W3C home > Mailing lists > Public > ietf-http-wg@w3.org > April to June 2006

Re: Default Charsets

From: William A. Rowe, Jr. <wrowe@rowe-clan.net>
Date: Mon, 01 May 2006 15:19:35 -0500
Message-ID: <44566D57.4080902@rowe-clan.net>
To: Mark Nottingham <mnot@yahoo-inc.com>
CC: ietf-http-wg@w3.org

Mark Nottingham wrote:
> 2616 Section 3.7.1 states;
>> When no explicit charset parameter is provided by the sender, media  
>> subtypes of the "text" type are defined to have a default charset  
>> value of "ISO-8859-1" when received via HTTP.
> However, many, if not all, of the text/* media types define their own  
> defaults; text/plain (RFC2046), for example, defaults to ASCII, as  does 
> text/xml (RFC3023).
> How do these format-specific defaults interact with HTTP's default?  Is 
> HTTP really overriding them?

Recent releases of Apache http server -stopped- adding a default charset
directive to a stock user's config.  Of course the user is free to enable.

Additional garbage of the metadata tags for charset further complicate this
issue, it was defined at the protocol level (http headers), not at the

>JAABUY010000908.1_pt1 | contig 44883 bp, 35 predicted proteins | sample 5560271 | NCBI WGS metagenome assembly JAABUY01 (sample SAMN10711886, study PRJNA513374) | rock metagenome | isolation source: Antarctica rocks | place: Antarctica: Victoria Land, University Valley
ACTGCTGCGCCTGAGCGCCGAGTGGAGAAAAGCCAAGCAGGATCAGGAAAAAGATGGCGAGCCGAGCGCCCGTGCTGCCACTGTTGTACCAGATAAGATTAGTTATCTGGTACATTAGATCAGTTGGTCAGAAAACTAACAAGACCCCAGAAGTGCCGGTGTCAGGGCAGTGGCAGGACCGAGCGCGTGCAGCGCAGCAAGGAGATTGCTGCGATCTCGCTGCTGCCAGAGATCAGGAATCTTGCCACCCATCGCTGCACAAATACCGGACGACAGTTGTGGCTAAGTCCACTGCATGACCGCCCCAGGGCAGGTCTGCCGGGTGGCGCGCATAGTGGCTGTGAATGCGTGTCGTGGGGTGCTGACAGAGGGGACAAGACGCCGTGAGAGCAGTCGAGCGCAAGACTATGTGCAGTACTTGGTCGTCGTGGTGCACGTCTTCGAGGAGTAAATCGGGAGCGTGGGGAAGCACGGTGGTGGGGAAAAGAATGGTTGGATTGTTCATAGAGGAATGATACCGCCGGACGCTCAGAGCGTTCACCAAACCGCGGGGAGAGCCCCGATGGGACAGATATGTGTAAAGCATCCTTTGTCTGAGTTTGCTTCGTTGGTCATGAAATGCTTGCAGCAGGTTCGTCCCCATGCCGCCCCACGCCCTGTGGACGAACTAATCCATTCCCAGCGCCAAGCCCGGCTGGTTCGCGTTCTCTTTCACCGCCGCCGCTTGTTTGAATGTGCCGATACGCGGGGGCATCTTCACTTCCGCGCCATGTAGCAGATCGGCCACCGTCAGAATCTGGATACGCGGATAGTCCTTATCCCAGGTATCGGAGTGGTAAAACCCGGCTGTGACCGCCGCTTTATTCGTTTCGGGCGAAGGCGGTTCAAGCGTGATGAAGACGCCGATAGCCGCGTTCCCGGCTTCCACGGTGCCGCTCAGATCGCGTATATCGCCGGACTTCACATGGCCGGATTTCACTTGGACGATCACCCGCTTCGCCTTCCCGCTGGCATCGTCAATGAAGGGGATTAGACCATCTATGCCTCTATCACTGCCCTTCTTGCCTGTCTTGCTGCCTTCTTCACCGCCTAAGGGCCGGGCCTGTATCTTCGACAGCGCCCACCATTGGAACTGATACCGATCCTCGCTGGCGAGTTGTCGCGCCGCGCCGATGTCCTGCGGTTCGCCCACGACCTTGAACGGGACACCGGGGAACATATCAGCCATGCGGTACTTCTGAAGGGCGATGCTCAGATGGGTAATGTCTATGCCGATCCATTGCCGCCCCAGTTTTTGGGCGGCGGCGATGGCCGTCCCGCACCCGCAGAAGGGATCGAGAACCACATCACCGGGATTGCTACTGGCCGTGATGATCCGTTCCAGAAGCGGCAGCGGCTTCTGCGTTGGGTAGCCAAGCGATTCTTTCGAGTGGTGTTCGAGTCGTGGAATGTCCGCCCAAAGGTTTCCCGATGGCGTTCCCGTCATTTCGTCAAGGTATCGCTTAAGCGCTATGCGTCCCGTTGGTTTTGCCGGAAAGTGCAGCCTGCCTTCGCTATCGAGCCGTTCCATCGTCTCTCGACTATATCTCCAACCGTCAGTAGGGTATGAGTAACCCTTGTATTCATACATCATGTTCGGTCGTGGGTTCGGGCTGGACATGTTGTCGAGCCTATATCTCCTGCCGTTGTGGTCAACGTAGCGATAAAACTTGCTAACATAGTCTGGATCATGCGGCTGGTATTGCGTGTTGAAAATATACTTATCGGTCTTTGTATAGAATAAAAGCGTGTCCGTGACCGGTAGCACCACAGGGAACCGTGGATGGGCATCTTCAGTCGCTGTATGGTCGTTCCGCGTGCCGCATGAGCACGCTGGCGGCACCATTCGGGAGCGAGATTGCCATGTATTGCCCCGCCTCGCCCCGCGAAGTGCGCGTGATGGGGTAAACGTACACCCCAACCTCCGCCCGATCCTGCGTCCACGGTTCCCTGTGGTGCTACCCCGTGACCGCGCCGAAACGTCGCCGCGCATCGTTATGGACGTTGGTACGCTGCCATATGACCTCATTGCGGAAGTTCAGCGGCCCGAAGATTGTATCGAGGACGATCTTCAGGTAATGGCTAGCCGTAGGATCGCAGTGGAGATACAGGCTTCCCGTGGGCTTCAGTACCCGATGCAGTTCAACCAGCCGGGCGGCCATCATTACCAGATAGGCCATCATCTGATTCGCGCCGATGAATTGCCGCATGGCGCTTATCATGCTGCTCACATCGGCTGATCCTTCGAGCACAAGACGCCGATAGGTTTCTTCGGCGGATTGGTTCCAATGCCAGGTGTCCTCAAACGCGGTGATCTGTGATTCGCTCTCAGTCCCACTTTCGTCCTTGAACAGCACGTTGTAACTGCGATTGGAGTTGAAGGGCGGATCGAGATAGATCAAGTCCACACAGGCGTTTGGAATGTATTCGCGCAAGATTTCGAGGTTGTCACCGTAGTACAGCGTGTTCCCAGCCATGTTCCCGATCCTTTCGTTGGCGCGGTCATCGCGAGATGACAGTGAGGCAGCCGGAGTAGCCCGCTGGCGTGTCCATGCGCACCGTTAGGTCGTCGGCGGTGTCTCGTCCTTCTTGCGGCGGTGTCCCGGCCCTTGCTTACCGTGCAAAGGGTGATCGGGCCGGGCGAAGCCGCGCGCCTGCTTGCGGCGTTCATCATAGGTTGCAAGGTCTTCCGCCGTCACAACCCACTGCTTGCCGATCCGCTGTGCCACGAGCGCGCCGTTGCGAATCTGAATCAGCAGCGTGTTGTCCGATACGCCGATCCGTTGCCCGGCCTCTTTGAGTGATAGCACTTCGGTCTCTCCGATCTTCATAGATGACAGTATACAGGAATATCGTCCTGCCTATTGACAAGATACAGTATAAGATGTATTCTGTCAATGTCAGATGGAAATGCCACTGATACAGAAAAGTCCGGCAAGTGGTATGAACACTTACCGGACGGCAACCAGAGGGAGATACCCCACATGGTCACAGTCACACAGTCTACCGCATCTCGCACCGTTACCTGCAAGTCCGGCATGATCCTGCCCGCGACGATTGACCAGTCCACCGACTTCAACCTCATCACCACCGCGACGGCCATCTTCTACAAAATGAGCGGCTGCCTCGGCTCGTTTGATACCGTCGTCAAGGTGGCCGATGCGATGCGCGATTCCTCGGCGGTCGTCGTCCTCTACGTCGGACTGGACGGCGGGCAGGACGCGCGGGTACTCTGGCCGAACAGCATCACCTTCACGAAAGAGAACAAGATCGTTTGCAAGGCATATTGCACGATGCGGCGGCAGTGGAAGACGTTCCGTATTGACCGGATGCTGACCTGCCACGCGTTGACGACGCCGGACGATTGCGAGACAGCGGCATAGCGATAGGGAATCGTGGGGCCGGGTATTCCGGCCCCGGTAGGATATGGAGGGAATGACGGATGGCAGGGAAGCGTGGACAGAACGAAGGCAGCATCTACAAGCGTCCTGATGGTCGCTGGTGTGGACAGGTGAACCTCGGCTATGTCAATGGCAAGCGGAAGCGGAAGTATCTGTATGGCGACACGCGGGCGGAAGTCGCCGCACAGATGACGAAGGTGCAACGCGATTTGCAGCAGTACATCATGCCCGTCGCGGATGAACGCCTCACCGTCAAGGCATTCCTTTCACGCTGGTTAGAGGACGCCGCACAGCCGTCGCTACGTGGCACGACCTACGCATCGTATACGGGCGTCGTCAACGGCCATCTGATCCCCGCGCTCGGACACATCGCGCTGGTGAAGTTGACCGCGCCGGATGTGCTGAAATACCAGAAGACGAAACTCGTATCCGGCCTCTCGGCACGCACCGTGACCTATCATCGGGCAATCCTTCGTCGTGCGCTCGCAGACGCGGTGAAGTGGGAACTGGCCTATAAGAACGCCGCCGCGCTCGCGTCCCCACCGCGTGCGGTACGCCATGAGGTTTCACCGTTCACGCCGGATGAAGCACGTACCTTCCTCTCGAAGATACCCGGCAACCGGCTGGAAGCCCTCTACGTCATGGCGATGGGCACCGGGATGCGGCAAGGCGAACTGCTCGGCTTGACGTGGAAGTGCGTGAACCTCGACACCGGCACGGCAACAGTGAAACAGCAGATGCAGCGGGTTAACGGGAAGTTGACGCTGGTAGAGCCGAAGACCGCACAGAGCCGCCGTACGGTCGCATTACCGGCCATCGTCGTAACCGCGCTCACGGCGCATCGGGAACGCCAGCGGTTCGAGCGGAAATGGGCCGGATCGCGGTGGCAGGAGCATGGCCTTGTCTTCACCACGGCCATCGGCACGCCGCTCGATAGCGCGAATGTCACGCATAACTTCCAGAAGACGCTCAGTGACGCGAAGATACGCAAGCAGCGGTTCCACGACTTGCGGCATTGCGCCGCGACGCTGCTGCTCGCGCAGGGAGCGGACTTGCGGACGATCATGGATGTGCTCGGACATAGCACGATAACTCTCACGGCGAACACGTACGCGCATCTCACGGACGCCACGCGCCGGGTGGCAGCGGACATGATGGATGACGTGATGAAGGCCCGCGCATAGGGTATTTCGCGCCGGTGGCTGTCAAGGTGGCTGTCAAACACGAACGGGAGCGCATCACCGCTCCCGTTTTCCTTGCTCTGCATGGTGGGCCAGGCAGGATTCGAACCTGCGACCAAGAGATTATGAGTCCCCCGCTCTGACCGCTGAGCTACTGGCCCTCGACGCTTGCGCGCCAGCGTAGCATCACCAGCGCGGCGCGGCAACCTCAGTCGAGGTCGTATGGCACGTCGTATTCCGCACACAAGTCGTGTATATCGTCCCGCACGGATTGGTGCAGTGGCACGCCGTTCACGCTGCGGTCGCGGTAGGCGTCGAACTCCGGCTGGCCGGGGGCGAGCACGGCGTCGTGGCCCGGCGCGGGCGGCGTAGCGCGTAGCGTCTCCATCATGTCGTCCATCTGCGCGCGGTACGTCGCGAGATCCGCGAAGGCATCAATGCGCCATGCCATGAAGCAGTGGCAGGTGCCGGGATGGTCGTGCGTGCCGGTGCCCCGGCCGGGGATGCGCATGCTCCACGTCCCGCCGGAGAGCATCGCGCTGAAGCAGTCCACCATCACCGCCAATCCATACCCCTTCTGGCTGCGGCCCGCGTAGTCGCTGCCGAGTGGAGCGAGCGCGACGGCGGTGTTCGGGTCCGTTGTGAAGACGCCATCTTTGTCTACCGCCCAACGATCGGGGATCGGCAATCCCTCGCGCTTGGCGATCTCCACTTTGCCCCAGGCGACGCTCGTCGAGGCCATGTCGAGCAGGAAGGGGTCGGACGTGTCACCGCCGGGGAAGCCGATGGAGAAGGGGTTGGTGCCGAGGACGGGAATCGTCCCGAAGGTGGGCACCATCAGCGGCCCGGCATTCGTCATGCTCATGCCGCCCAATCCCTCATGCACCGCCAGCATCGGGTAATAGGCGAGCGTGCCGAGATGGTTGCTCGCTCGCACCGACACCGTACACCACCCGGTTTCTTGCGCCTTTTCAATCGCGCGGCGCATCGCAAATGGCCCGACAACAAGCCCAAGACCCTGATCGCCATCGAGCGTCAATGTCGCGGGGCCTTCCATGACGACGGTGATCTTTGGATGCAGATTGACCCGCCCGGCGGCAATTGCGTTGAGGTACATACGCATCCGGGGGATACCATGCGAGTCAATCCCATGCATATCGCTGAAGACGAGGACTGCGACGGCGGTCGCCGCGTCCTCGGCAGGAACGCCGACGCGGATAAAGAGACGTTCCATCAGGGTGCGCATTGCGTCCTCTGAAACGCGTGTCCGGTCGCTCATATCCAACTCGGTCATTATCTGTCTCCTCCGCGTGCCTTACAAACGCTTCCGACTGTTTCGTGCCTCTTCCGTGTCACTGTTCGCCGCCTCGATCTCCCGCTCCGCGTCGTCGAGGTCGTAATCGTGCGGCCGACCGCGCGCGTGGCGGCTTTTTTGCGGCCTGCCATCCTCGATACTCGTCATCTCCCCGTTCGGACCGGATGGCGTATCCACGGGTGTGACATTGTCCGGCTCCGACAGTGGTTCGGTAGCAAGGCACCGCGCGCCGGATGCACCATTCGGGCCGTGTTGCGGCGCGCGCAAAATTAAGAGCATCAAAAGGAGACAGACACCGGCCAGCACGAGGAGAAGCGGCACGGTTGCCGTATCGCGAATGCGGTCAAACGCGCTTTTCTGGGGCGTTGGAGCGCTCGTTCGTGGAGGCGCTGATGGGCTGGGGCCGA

content level, and now you have clients legitimately confused over which card
to draw.

> I'm far from the first to be confused by this text, and I'm sure it's  
> been asked before, but I haven't been able to find a definitive  answer. 
> If errata are still being considered, perhaps removing/ modifying this 
> line would be a good start...

It would have been preferable to define the charset of the URI, the charset
of the headers in the http rfc, and the charset of the message body as a
content-type-specific implicit assumption/default.
Received on Monday, 1 May 2006 20:19:40 UTC

This archive was generated by hypermail 2.3.1 : Tuesday, 1 March 2016 11:10:39 UTC